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Book Review: Plain Kate by Erin Bow

Cover for Plain Kate by Erin BowPlain Kate(1) by Erin Bow is a truly amazing book, one I plan on reading and rereading a few times just to savor the beauty of it.

Kate is a lonely young woman, eking out a bare living in her village after her father, a master carver died. She is better than the guild carver who replaces him, but not guild herself, so she can only take small jobs. Her life gets even worse when a stranger shows up and offers her a trade: Her heart’s desire for her shadow. When she refuses, he manipulates matters so that she has to take the bargain and leave her village anyway. Then she has to decide whether or not to risk what little she has left to stop a mysterious wizard who is traveling down river, leaving death in his wake.

What do I love about it? I love Kate. I love the fact that she is wise enough not to fall for the wizard’s offer right away; he has to work to get what he wants, and even then, she poses problems. I want to say that Plain Kate is a strong heroine, and she is, but these days, when I hear the word “strong heroine” I tend to automatically think “Can wield a sword and hunt dragons, just like the heroes,” and that’s fine; I like books like that, but that isn’t Kate. Kate is living a different life, a life of trying to make ends meet when she has no legal livelihood. Her strength hinges not on fighting with a sword, but in refusing to give up. She refuses to lie down and die when she loses her father; she refuses to quit when she is turned away from another home; and she refuses to simply let the wizard carry out his plans, even though she has more to lose than to gain by fighting him. It’s never an easy choice for Kate, but she keeps on; she work, she bargains, and she keeps putting one foot ahead of the other, and that’s impressive.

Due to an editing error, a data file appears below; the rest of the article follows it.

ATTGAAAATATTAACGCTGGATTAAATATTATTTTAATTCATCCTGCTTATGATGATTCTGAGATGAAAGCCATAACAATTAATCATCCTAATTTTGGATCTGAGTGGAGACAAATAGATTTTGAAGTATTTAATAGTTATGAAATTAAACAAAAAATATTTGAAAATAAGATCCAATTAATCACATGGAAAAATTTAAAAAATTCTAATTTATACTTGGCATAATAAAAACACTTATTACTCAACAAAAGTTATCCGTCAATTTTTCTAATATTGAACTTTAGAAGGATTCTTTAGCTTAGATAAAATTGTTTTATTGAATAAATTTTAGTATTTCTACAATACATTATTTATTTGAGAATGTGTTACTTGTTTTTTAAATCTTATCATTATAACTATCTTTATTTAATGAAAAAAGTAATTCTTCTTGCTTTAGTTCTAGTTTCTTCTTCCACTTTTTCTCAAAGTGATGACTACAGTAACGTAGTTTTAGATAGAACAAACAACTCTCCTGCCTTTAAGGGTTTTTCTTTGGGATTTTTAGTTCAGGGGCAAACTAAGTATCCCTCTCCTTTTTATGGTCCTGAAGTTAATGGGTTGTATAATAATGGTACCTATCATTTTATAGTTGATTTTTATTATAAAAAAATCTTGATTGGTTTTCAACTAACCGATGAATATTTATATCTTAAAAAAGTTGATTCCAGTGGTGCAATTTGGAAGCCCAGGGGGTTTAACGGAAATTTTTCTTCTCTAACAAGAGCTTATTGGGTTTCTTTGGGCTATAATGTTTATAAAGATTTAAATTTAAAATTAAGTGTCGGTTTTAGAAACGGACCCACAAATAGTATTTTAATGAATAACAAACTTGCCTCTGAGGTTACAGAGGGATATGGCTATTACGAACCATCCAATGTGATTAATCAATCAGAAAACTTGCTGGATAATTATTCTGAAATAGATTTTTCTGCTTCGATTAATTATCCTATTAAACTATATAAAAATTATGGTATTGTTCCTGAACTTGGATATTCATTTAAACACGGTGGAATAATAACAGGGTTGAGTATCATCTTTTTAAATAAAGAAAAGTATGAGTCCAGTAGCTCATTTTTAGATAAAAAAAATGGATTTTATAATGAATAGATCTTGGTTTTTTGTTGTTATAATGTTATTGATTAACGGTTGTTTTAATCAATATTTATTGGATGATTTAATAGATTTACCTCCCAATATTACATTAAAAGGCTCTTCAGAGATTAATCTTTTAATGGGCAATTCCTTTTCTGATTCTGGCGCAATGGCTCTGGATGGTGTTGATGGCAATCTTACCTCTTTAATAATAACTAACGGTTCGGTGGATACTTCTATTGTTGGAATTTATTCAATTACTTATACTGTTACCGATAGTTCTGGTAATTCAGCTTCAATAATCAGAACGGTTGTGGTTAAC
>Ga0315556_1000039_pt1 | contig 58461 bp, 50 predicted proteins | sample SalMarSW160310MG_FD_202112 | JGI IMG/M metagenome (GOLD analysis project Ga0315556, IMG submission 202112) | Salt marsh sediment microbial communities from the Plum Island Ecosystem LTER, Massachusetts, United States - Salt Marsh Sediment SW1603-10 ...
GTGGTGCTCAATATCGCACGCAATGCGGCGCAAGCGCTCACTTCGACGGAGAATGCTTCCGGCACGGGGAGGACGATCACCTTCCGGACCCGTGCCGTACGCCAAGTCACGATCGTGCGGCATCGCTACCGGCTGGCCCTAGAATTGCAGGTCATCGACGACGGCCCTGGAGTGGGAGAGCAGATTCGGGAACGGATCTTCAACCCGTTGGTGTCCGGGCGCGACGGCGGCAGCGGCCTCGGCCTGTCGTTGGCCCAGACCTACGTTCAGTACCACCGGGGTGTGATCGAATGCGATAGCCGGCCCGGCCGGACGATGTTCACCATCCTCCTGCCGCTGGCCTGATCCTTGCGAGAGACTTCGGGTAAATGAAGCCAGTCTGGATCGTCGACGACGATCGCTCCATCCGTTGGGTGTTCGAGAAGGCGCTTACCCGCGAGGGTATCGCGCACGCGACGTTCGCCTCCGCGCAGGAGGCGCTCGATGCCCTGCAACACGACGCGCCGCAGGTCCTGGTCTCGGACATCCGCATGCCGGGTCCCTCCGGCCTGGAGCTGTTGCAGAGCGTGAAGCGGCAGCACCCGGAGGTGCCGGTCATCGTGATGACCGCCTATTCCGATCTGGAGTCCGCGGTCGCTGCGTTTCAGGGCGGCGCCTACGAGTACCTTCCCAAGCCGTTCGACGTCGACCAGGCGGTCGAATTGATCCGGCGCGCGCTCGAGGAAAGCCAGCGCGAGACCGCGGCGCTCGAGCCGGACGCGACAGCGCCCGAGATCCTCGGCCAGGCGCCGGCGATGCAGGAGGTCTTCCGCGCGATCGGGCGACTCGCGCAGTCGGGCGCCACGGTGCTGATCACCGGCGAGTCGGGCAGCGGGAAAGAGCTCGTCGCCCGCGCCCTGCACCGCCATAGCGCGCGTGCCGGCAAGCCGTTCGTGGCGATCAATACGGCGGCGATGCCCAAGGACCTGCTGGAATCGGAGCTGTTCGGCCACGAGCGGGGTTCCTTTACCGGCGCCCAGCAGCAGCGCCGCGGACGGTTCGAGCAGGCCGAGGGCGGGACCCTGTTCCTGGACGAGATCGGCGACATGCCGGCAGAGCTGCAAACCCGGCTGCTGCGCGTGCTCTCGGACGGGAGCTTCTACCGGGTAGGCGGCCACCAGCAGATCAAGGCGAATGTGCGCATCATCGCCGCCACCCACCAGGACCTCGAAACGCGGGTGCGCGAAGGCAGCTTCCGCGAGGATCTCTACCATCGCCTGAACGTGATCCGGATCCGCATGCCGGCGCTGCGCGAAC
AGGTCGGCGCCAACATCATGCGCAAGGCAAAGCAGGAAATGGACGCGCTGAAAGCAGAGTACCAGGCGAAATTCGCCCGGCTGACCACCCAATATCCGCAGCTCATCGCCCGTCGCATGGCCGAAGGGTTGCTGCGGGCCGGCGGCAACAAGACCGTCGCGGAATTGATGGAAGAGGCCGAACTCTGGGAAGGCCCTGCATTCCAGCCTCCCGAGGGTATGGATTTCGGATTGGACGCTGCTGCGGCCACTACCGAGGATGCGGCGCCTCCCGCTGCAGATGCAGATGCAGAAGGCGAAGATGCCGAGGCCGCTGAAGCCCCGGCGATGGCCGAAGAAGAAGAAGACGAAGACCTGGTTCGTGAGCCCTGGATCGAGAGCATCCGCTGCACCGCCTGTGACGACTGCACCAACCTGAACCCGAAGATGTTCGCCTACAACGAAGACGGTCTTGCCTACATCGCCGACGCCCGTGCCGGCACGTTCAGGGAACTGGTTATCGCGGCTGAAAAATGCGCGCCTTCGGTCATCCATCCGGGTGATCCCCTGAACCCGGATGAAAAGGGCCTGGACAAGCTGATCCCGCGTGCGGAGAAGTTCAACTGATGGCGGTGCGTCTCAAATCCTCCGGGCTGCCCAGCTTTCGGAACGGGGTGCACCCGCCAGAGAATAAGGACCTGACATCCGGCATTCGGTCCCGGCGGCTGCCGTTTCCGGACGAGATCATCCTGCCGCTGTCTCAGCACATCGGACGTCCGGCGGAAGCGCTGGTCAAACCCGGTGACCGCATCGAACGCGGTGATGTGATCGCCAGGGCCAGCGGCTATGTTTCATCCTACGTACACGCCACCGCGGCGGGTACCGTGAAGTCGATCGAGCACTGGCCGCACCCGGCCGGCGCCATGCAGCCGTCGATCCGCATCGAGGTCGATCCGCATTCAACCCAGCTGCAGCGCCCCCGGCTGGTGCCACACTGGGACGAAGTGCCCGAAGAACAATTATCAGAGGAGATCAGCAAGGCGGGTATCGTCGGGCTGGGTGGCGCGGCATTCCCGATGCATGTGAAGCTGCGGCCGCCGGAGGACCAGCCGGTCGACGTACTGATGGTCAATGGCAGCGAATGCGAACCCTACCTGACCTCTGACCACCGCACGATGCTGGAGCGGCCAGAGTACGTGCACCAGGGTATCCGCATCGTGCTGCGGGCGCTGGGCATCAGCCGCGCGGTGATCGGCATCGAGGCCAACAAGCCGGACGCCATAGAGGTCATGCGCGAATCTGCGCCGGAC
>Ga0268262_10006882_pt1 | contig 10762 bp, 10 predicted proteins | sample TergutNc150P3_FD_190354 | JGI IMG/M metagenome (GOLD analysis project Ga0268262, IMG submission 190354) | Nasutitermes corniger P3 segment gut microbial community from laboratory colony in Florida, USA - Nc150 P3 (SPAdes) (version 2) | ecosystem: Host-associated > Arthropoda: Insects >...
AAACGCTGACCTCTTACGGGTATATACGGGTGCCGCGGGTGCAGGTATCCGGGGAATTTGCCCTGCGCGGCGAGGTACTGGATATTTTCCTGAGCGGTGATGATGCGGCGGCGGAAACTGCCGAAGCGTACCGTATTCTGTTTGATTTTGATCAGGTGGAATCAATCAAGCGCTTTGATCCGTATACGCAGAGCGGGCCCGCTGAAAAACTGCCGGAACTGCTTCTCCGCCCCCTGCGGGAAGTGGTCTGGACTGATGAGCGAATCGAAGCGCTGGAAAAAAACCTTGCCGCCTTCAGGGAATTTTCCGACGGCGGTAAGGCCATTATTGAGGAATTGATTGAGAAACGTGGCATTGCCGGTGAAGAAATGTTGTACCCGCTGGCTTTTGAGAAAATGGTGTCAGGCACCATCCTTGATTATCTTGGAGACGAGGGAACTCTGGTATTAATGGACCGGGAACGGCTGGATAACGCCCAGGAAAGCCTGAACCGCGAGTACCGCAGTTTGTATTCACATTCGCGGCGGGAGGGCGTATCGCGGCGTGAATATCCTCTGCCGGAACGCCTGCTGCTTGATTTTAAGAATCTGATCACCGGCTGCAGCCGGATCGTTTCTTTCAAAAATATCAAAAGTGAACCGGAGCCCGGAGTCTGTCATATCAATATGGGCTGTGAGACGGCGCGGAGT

Cover for Wood Angel by Erin BowI love Taggle. Kate may be wise enough not to bargain for her heart’s desire, but that doesn’t mean the wizard doesn’t give it to her (he has to, or he won’t get what he wants): Her cat becomes her best friend and companion, gaining the gift of speech and slowly, slowly learning how to think and feel as a human does. Taggle swaggers, brags, claims he isn’t following her (“Dogs follow.”), and remains her steadfast friend and companion all through the course of her adventures. Their friendship is both wonderful and, at times, heartbreaking.

And I love the scope of the plot. This is no epic struggle. It is one young woman’s struggle to stay alive. It is her battle with a wizard who does not, after all, want to rule the world. His wants are, as such things go, quite modest. Kate could even help him, and the world, even the country at large, would never know or care. She even likes him, at times. It’s a beautifully compact plot, but its impact is no less for that.

Do I recommend it? Do you have to ask? Yes! Read it for yourself, give it to the middle-grade to young adult readers in your life(2); give it to a few adults as well.

The book also has a gorgeous trailer

Read Erin Bow’s blog here.  Personally, I’m delighted to see that another book, Sorrow’s Knot, is coming out next year, in the fall, and there are still more works in progress.

Note: My thanks to Charlotte, of Charlotte’s Library and Fyrefly, of Fyrefly’s Book Blog, whose reviews led me to this gem.

(1) Published in the UK as Wood Angel. I mention this because I went looking for more books by Erin Bow, and I got all excited at finding another one, and then I realized that this was still Plain Kate. I will add (again) that I really, really wish publishers wouldn’t do this! I wish they never had, as I don’t think it ever made much sense, but it makes even less sense now that people are reading reviews and doing internet searches worldwide.

In this case, there might be a bit of cover-envy involved, as well. Both covers are good, but the Wood Angel cover is extra-evocative.

(2) I admit, I’m still working on all the fine shades between “middle grade” and “young adult.” Then again, I’m not alone: The local library system has two copies, one shelved in “children’s” and one in “general,” so take your pick.


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  1. Sorrow’s Knot by Erin Bow is Full of Quiet Power | The Geek Girl Project - [...] praised Plain Kate when I reviewed it, and it is a good book; I’m counting on it standing up…

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